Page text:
Dan Glickman is currently on the board of the Chicago Mercantile Exchange and the World Food Program USA. He is also a senior fellow at the Bipartisan Policy Center. You will remember he served for eighteen years in the U.S. House of Representatives (4th– Kansas), as U.S. Secretary of Agriculture under President Clinton (1995 – 2001) and as chairman of the Motion Picture Association of America, Inc. (2004-2010).
Johan Norberg / “Corporate Welfare: Where’s the Outrage” Phone Interview – Tuesday, August 31, 2021
Host-Documentarian-Senior Cato Fellow Johan Norberg is available on Tuesday, August 31, 2021 (10am – 12:30pm ET) to discuss his timely new documentary, Corporate Welfare: Where’s the Outrage?
Inspired by the book, Welfare for the Rich: How Your Tax Dollars End Up in Millionaires’ Pockets–And What You Can Do About It, host Johan Norberg looks at examples of tax exemptions, subsidies, regulations and bailouts, which leads viewers to the obvious: is this the thorn in the side of local businesses and communities nationwide?
A follow up to 2018’s widely-acclaimed Work & Happiness: The Human Cost of Welfare,
Corporate Welfare: Where’s the Outrage
rolls out on public TV stations nationwide starting Saturday, August 28, 2021 and is also available for streaming beginning Monday, August 30, 2021.
William S. Bike
William S. Bike, historian, media consultant, and author of the book The Forgotten 1970 Chicago Cubs: Go and Glow, a history of the Chicago Cubs’ 1970 season, published an article at https://billbike.medium.
Elizabeth Hinton, author of AMERICA ON FIRE: The Untold History of Police Violence and Black Rebellion Since the 1960s,
ABOUT THE AUTHOR:
AMERICA ON FIRE
The Untold History of Police Violence and Black Rebellion Since the 1960s
“Thought-provoking examination of ‘the cycle,’ whereby minority protests against police brutality beget only more violence . . . . A must-read for all concerned with civil rights and social justice in modern America.”
— Kirkus Reviews, starred review
“[A] penetrating and incisive account of Black rebellion . . . Readers interested in social movements in the United States, past or present, will not want to miss this illuminating work.” — Chad E. Statler, Library Journal, starred review
“Hinton masterfully examines multiple incidents across the country, illustrating not only the prevalence of rebellions but how ongoing violent racial discrimination is horrifically common. As Hinton links the history of rebellion to the Black Lives Matter protests in 2020, readers will be struck by the generational echoes of Black Americans’ struggle for justice.”
— Laura Chanoux, Booklist, starred review.
“If you want to understand the massive antiracist protests of 2020, put down the navel-gazing books about racial healing and read America on Fire.”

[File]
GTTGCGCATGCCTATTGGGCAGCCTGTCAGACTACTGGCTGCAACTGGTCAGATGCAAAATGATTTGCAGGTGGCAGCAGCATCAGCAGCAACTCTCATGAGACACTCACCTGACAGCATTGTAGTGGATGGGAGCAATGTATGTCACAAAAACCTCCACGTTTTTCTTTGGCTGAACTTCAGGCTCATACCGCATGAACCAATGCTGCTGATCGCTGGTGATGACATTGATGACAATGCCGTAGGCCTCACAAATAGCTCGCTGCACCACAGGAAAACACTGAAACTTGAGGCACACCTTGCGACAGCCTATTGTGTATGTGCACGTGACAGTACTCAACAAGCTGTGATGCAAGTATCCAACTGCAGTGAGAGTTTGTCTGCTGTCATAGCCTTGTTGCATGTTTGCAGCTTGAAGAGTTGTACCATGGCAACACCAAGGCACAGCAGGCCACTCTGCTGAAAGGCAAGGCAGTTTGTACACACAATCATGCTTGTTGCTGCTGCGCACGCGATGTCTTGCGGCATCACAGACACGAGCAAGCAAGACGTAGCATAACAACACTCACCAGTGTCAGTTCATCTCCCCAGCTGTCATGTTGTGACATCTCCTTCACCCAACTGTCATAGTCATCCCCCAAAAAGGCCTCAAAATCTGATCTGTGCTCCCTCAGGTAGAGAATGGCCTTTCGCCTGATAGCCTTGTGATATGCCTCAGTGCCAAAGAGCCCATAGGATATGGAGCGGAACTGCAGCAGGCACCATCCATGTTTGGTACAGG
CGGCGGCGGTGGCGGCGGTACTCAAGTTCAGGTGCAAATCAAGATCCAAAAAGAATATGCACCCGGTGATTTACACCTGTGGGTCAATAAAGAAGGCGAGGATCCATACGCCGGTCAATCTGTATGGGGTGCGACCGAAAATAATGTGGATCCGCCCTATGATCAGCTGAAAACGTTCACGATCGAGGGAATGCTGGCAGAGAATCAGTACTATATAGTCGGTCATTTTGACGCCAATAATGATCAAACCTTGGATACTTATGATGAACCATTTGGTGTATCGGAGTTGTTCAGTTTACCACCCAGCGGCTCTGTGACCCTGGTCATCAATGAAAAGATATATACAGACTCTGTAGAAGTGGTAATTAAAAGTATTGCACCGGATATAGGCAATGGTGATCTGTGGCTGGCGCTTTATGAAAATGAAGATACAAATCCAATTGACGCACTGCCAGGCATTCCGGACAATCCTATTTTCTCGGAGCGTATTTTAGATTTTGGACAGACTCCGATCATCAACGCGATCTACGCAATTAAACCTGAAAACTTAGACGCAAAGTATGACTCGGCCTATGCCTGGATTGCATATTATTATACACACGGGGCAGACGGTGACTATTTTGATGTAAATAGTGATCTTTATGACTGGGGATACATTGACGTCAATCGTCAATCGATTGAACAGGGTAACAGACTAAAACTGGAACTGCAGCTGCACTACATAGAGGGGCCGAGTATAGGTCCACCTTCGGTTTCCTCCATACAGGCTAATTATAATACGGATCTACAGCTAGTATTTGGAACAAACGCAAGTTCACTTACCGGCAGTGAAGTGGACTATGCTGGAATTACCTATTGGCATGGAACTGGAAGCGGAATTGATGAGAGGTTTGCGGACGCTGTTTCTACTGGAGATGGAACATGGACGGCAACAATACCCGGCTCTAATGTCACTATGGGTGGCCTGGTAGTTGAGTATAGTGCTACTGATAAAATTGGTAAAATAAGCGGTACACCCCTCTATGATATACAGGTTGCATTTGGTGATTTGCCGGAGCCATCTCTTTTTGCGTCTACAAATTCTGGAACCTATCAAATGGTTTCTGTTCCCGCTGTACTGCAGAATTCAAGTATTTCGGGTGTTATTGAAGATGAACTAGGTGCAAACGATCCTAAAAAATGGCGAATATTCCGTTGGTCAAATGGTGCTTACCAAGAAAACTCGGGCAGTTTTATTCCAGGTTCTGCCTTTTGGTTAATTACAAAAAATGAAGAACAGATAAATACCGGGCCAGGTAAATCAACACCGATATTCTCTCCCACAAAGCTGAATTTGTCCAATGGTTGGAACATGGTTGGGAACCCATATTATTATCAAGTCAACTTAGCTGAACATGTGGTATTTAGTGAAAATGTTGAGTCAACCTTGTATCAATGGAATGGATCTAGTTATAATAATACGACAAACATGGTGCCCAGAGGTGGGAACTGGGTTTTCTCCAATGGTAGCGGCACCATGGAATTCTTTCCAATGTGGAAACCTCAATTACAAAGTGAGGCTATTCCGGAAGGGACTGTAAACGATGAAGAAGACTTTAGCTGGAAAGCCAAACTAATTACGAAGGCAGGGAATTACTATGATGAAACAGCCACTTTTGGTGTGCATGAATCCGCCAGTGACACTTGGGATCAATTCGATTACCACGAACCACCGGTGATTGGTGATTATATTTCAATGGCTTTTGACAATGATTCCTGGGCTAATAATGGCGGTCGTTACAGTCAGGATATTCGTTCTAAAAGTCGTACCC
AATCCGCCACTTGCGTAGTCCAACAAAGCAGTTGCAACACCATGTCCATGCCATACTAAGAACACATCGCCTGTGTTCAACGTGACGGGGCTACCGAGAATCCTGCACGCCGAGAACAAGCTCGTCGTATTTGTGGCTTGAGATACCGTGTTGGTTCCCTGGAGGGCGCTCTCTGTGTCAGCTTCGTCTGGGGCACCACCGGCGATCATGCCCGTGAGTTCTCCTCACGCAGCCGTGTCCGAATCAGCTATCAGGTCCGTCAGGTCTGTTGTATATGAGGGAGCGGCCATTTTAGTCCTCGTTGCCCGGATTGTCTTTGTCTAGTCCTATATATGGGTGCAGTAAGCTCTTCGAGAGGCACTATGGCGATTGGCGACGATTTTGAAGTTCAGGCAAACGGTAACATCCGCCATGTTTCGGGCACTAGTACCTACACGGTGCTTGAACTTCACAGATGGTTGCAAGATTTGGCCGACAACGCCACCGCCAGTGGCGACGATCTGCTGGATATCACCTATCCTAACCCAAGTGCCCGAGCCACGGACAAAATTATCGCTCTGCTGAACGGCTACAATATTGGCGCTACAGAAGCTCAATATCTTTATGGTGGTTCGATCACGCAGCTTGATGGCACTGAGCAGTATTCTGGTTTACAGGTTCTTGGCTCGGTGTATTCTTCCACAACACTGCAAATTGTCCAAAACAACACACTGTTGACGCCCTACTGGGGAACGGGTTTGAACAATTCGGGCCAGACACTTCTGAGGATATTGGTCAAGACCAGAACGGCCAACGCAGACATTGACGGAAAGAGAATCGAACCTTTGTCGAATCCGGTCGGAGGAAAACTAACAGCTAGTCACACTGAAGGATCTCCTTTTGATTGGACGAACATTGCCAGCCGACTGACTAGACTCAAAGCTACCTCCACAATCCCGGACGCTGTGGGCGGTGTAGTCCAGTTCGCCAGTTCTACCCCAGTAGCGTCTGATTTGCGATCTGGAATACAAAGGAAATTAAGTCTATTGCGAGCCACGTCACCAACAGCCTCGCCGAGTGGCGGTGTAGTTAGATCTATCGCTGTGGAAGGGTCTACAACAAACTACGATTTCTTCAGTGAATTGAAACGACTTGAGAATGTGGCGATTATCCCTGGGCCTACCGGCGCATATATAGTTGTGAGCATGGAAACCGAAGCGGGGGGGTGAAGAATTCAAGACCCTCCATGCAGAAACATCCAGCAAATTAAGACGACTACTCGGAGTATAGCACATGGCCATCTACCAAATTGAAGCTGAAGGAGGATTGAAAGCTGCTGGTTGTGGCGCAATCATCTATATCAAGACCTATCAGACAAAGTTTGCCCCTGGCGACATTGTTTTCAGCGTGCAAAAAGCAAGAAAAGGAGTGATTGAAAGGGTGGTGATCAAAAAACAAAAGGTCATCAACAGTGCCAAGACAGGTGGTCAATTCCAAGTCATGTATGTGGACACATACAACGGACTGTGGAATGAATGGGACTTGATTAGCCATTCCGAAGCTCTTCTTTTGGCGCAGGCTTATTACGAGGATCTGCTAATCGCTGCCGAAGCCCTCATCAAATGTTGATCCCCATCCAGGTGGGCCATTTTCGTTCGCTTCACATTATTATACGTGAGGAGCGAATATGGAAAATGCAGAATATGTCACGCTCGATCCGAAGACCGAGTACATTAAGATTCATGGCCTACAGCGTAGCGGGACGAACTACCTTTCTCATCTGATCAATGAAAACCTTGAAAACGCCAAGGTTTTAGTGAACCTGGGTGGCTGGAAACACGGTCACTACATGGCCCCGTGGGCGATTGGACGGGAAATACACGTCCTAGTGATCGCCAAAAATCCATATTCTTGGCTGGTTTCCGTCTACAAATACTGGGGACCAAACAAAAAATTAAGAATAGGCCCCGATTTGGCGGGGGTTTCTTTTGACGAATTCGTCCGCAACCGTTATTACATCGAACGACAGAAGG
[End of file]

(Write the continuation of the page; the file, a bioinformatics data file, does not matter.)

—Robin D. G. Kelley, author of Freedom Dreams: The Black Radical Imagination
Landing just one week before the anniversary of George Floyd’s murder, AMERICA ON FIRE is an explosive history of Black rebellions from the 1960s to the present. A sweeping narrative that takes us on a troubling journey from moments we know well – Detroit in 1967, Miami in 1980, and Los Angeles in 1992 – to many instances of violent protest we don’t recognize as readily – Rochester, NY in 1964 or Cairo, Illinois in 1969 – notable historian Elizabeth Hinton charts the persistence of structural racism and one of its primary consequences: the mistermed “urban riot.”
We live, Hinton argues, in a nation and national culture created by the extreme violence of the 1960s and early 1970s; what was considered to be a short-term solution to race riots (as understood then)—the expansion of American law enforcement, particularly in communities of color—has become a long-term reality, resulting in mass incarceration, a draconian police state, and a semantic habit hiding a deeper reality.
Charting the vicious cycle of police violence leading to community violence over decades, Hinton reveals that rebellion – from the 1960s up to the summer of 2020 – has become an all too predictable reaction to the presence of militarized police. And if we are to break this cycle, we must understand this:
“The violent and nonviolent expressions of black protest are entwined forces, and violent rebellion must be understood on its own terms, as a type of political action that has been integral to the history of the freedom movement in America. . . what were long assumed to be urban, Black “riots” were, in fact, rebellions—political acts carried out in response to an unjust and repressive society. This redefinition leads, necessarily, to an examination of the failures of the Civil Rights era, whose unfulfilled promises resulted in continued poverty and skyrocketing imprisonment.”
Attempting to reckon with where we go from here by offering up a radical new framework for understanding the failures of the post-civil rights era, Hinton’s “spellbinding” (Keeanga-Yamahtta Taylor) AMERICA ON FIRE reveals the roots of our current struggle for racial justice.
About the author: Elizabeth Hinton is Associate Professor in the Department of History and the Department of African American Studies at Yale, with a secondary appointment as Professor of Law at the Law School. Hinton’s research focuses on the persistence of poverty, racial inequality, and urban violence in the 20th century United States. She is considered one of the nation’s leading experts on criminalization and policing. The author of From the War on Poverty to the War on Crime, she lives in New Haven, Connecticut and is available for virtual and in-person interviews and events.
TITLE: AMERICA ON FIRE: The Untold History of Police Violence and Black Rebellion Since the 1960s
AUTHOR: Elizabeth Hinton
PUB DATE: May 18, 2021
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